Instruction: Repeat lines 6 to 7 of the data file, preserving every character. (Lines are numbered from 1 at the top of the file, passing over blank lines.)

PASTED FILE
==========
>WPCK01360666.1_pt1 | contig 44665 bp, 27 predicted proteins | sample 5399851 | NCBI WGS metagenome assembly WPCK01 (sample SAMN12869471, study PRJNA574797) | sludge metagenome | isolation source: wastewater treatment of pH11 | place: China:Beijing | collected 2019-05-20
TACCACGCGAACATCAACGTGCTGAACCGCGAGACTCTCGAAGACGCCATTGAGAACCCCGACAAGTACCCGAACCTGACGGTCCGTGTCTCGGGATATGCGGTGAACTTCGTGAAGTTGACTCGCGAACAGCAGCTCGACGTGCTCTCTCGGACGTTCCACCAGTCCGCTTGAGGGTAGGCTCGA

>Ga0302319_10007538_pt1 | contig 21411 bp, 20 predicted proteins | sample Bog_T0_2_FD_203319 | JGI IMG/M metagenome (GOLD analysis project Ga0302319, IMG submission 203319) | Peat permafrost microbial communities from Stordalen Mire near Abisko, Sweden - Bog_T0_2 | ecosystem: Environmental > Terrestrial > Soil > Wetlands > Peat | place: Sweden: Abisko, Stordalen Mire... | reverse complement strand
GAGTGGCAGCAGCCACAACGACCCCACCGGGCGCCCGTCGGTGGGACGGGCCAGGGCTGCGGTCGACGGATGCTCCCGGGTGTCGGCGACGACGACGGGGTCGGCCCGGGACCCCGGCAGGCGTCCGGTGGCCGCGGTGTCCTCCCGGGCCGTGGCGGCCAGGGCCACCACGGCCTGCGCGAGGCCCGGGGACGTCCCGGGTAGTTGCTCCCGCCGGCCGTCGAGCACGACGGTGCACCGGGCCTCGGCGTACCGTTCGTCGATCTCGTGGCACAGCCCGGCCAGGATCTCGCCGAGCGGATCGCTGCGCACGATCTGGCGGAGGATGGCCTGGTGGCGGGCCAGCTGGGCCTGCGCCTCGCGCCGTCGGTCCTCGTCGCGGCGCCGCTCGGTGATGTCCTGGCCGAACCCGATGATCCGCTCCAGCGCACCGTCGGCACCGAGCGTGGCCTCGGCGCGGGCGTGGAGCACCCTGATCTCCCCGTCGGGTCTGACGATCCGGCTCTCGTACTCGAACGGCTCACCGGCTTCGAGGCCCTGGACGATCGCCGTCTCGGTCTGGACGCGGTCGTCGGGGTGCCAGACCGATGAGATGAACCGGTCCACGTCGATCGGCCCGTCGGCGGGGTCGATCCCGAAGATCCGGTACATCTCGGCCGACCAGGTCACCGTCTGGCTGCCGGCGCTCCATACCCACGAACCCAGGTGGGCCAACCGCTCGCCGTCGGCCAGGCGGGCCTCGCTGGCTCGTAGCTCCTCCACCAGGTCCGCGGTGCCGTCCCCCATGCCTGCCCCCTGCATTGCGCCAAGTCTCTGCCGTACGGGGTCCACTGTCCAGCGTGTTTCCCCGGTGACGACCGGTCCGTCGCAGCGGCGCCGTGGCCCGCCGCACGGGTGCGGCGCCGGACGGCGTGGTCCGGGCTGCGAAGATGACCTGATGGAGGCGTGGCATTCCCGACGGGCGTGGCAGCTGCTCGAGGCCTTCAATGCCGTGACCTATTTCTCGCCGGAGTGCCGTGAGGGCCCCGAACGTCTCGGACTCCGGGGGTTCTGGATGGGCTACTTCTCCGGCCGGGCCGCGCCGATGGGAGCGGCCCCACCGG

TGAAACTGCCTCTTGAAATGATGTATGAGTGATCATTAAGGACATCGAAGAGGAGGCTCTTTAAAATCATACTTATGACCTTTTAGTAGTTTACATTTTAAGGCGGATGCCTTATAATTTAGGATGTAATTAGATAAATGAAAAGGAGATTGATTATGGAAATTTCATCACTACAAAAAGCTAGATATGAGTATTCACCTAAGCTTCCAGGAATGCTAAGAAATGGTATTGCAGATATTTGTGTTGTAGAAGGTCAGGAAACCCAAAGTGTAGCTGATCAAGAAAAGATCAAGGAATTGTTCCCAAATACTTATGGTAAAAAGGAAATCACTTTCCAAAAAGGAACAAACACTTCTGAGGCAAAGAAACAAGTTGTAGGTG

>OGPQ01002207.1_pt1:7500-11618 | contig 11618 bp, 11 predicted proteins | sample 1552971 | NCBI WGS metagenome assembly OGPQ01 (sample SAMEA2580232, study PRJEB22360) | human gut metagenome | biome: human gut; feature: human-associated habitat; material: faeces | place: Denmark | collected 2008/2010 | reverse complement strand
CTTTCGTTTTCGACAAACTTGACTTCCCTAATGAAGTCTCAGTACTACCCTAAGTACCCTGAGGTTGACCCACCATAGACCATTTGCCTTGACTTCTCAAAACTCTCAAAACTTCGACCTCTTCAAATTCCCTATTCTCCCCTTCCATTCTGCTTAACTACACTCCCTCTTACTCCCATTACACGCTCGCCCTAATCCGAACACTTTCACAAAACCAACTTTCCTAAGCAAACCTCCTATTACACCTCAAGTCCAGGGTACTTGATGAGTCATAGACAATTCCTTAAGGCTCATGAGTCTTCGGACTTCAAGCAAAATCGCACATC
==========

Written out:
>OGPQ01002207.1_pt1:7500-11618 | contig 11618 bp, 11 predicted proteins | sample 1552971 | NCBI WGS metagenome assembly OGPQ01 (sample SAMEA2580232, study PRJEB22360) | human gut metagenome | biome: human gut; feature: human-associated habitat; material: faeces | place: Denmark | collected 2008/2010 | reverse complement strand
CTTTCGTTTTCGACAAACTTGACTTCCCTAATGAAGTCTCAGTACTACCCTAAGTACCCTGAGGTTGACCCACCATAGACCATTTGCCTTGACTTCTCAAAACTCTCAAAACTTCGACCTCTTCAAATTCCCTATTCTCCCCTTCCATTCTGCTTAACTACACTCCCTCTTACTCCCATTACACGCTCGCCCTAATCCGAACACTTTCACAAAACCAACTTTCCTAAGCAAACCTCCTATTACACCTCAAGTCCAGGGTACTTGATGAGTCATAGACAATTCCTTAAGGCTCATGAGTCTTCGGACTTCAAGCAAAATCGCACATC